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Open AccessFeature PaperEditor’s ChoiceArticle
Toxins 2017, 9(5), 155;

Insect-Active Toxins with Promiscuous Pharmacology from the African Theraphosid Spider Monocentropus balfouri

Institute for Molecular Bioscience, The University of Queensland, Brisbane, QLD 4072, Australia
School of Life Sciences, University of Technology Sydney, NSW, Sydney 2007, Australia
Department of Physiology & Solomon H. Snyder Department of Neuroscience, Johns Hopkins University, School of Medicine, Baltimore, MD 21205, USA
Author to whom correspondence should be addressed.
These authors contributed equally to this work.
Present address: QIMR Berghofer Medical Research Institute, Herston, QLD 4006, Australia.
Academic Editor: Lourival D. Possani
Received: 28 March 2017 / Revised: 24 April 2017 / Accepted: 28 April 2017 / Published: 5 May 2017
(This article belongs to the Section Animal Venoms)
PDF [8776 KB, uploaded 5 May 2017]


Many chemical insecticides are becoming less efficacious due to rising resistance in pest species, which has created much interest in the development of new, eco-friendly bioinsecticides. Since insects are the primary prey of most spiders, their venoms are a rich source of insect-active peptides that can be used as leads for new bioinsecticides or as tools to study molecular receptors that are insecticidal targets. In the present study, we isolated two insecticidal peptides, µ/ω-TRTX-Mb1a and -Mb1b, from venom of the African tarantula Monocentropus balfouri. Recombinant µ/ω-TRTX-Mb1a and -Mb1b paralyzed both Lucilia cuprina (Australian sheep blowfly) and Musca domestica (housefly), but neither peptide affected larvae of Helicoverpa armigera (cotton bollworms). Both peptides inhibited currents mediated by voltage-gated sodium (NaV) and calcium channels in Periplaneta americana (American cockroach) dorsal unpaired median neurons, and they also inhibited the cloned Blattella germanica (German cockroach) NaV channel (BgNaV1). An additional effect seen only with Mb1a on BgNaV1 was a delay in fast inactivation. Comparison of the NaV channel sequences of the tested insect species revealed that variations in the S1–S2 loops in the voltage sensor domains might underlie the differences in activity between different phyla. View Full-Text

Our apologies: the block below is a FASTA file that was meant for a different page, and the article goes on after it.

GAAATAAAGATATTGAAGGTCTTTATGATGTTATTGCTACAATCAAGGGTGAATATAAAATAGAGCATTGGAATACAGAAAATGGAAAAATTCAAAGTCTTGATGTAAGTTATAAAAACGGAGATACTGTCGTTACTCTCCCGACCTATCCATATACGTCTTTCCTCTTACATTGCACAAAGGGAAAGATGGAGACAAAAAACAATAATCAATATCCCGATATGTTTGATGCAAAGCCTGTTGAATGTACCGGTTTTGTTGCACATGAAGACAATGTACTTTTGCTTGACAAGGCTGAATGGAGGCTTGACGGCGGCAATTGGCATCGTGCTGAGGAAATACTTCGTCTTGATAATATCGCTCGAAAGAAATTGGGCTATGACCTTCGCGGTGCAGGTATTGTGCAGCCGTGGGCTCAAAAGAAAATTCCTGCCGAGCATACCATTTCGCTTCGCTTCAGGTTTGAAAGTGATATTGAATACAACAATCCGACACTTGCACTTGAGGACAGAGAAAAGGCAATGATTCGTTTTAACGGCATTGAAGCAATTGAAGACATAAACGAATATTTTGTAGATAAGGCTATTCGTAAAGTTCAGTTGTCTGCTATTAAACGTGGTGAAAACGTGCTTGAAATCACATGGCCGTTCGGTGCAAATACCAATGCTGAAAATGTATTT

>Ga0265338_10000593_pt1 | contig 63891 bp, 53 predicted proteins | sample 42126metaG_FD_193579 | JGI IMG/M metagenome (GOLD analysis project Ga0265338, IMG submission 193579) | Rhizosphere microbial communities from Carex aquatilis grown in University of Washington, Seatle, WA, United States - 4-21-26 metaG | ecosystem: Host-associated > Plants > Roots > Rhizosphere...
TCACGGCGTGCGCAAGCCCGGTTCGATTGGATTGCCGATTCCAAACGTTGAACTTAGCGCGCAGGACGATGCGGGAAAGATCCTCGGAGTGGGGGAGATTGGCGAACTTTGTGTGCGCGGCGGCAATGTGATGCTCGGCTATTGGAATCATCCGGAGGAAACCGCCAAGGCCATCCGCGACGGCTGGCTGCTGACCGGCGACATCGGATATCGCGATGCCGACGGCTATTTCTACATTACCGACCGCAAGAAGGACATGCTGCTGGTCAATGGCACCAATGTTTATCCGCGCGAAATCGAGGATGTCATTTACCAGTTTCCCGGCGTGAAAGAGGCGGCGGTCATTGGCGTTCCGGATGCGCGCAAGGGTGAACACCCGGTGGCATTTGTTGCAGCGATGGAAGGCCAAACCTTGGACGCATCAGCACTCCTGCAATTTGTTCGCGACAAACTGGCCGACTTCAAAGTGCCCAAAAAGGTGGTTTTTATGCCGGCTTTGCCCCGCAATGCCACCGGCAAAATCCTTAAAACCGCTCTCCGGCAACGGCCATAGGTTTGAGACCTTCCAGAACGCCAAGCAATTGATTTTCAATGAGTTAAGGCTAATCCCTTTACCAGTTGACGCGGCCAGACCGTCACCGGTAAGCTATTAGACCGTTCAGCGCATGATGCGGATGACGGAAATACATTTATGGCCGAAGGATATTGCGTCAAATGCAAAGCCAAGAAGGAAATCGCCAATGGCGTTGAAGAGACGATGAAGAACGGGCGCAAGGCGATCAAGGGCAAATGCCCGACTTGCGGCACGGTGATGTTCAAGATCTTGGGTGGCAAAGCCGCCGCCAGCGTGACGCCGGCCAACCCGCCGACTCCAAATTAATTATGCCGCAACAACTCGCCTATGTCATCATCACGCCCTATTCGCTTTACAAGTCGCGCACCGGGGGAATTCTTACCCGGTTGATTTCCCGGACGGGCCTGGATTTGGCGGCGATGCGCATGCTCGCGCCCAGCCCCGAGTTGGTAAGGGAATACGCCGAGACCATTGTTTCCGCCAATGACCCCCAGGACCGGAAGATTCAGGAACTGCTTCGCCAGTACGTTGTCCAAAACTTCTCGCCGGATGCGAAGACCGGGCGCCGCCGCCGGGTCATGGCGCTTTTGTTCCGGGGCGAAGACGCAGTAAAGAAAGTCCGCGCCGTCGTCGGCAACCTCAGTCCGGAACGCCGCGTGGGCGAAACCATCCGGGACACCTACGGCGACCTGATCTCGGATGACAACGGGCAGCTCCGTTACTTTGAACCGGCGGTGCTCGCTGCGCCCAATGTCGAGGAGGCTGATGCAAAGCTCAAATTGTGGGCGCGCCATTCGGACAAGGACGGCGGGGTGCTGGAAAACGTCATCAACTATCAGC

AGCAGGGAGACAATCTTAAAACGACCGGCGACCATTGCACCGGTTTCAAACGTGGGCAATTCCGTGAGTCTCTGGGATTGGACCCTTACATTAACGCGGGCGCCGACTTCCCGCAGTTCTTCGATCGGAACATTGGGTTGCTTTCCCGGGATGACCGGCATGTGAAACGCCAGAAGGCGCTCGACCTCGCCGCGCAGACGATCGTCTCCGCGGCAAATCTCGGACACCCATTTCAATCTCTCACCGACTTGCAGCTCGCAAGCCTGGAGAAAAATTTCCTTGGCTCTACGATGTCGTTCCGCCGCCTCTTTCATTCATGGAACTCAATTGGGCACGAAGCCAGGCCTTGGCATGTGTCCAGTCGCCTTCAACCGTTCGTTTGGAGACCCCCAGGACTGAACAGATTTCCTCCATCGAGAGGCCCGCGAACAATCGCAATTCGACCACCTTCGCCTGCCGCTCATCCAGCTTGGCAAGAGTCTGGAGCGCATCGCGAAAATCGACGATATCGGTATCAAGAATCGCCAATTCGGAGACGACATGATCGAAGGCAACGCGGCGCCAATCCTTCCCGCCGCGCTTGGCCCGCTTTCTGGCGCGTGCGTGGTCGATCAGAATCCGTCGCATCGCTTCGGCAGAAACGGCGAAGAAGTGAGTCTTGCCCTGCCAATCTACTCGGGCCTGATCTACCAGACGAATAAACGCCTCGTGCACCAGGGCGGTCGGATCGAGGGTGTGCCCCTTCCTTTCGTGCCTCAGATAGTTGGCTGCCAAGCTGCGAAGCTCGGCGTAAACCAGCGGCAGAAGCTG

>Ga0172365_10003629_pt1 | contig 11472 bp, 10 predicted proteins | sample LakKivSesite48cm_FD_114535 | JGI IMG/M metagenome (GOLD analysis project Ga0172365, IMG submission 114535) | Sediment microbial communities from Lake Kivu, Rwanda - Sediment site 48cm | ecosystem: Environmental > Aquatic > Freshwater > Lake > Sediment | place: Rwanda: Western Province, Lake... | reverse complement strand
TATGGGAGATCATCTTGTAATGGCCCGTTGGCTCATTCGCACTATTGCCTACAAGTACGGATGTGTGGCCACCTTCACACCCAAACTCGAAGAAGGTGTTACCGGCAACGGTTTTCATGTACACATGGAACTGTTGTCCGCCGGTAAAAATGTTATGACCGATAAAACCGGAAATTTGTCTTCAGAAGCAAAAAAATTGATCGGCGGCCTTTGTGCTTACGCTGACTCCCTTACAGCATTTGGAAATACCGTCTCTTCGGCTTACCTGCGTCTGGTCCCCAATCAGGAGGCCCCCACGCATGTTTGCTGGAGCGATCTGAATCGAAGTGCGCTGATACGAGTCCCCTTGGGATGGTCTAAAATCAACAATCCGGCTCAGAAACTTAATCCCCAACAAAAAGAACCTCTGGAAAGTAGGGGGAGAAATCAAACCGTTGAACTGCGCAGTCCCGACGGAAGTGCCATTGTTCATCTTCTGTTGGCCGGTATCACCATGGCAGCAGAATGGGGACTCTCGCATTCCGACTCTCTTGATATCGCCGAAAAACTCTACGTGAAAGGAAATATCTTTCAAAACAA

Keywords: insecticide; pharmacology; venom; sodium channel; calcium channel; spider insecticide; pharmacology; venom; sodium channel; calcium channel; spider

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This is an open access article distributed under the Creative Commons Attribution License which permits unrestricted use, distribution, and reproduction in any medium, provided the original work is properly cited (CC BY 4.0).

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Smith, J.J.; Herzig, V.; Ikonomopoulou, M.P.; Dziemborowicz, S.; Bosmans, F.; Nicholson, G.M.; King, G.F. Insect-Active Toxins with Promiscuous Pharmacology from the African Theraphosid Spider Monocentropus balfouri. Toxins 2017, 9, 155.

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